Tax FAQs

Small Business Owner Questions:

Q: What is important about my books, as the input for tax returns?

A: Your books used for tax returns are required to meet IRS standards as detailed in the terms and conditions. In plain language, this means in part that you have included all customer revenue generated, and that you have source documentation for business expenses, and that those expenses meet the standard for deductibility. Most business owners find it invaluable to work with a bookkeeper regularly. This helps you as a business owner to ensure that your books are reconciled (that transactions agree to the bank/credit card statements), and that your transactions are accurately classified. I am always glad to address questions clients have about their books, and related tax implications.

Q: Does taxation differ for my California business based on my entity? How does tax differ for an S-corporation or LLC as compared to an unincorporated sole proprietor business?

A: While the way in which income gets taxed differs slightly among entity type, the most tax-efficient entity is none at all, or to be a sole proprietor. There is considerable propaganda and advice by some that incorporating in and of itself, changes/increases deductions or reduces tax. However, most of the supposed tax savings, is a form of evading self-employment tax on earnings. The decision to incorporate is typically driven by customers who prefer to do business with an incorporated entity, or a perceived legal benefit. The decision to be a C-corporate or S-corporate or LLC business, will necessarily involve a separate business tax return, and additional CA corporate tax in the form of franchise or LLC tax.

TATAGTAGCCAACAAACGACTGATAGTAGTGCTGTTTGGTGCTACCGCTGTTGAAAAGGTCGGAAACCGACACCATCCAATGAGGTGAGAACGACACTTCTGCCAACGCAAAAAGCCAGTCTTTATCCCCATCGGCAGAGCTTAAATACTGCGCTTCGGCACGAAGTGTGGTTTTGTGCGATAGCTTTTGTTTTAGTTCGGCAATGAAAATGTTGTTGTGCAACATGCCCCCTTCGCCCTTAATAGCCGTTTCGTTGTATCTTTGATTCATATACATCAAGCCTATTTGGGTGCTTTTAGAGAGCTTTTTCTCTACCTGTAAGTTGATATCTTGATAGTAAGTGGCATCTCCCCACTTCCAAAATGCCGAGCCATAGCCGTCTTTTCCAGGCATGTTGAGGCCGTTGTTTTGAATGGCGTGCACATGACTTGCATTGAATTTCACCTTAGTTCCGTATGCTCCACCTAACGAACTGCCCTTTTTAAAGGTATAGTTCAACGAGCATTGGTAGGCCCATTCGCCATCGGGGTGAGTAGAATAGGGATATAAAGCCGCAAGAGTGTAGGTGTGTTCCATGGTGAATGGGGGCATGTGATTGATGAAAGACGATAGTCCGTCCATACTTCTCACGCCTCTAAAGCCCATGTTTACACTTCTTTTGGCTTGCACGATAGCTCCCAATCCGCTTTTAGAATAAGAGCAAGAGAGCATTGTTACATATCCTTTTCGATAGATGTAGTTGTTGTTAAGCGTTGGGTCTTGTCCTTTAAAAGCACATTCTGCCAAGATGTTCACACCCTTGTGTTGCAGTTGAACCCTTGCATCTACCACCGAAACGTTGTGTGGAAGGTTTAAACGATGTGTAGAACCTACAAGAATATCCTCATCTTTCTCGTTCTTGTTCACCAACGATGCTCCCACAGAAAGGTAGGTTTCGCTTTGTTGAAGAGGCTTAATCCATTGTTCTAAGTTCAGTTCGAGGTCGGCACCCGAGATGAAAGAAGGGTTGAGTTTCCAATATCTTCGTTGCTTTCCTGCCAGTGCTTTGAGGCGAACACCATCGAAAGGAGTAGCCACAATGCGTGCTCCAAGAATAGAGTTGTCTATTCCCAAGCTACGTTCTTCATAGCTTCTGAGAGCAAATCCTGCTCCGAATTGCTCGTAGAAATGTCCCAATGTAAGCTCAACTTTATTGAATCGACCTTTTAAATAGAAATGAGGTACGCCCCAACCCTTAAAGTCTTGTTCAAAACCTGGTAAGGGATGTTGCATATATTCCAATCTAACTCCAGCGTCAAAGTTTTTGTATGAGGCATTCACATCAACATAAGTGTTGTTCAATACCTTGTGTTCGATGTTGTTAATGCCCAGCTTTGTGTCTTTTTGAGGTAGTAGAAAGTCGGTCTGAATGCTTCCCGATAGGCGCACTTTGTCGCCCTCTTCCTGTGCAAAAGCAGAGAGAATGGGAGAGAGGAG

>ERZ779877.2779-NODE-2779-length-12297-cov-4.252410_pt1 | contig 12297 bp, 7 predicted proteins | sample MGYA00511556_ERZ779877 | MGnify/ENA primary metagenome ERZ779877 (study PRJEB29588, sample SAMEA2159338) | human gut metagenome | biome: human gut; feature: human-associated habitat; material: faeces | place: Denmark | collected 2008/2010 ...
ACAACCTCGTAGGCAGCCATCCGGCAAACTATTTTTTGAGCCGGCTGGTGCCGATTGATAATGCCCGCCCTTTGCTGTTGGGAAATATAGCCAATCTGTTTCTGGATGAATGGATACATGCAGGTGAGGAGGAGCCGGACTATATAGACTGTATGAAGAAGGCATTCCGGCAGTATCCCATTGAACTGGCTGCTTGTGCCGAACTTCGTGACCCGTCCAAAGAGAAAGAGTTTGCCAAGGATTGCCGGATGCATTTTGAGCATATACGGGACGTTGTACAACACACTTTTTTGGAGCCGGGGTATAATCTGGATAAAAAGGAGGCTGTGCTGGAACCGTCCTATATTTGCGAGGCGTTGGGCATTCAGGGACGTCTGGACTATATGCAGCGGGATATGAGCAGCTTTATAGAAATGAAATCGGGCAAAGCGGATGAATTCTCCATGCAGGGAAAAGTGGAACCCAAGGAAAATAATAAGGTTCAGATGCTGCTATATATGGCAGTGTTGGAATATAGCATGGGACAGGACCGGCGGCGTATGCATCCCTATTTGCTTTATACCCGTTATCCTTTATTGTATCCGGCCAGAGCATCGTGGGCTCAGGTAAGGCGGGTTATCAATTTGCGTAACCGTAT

Q: How does using a vehicle in my business affect my tax return, and what recordkeeping is required?

A: Using a vehicle in business is exceptionally common. There are two methods to calculate the deduction for business use of a vehicle, and each requires that you track both the miles you drove for business during the year, as well as the total miles the vehicle was driven in the year (business and personal combined, or total odometer roll). One method is the mileage method, which allows you to claim a standard amount per business mile driven. The other method is the actual expense method. This method allows you to claim actual operating costs such as fuel, insurance, repairs, etc. The amount of the deduction is the business use percentage (business miles divided by total miles), multiplied by each of the actual operating expenses. The actual expense method also allows you to include a deduction for depreciation based on the price you paid for the vehicle, taken over time.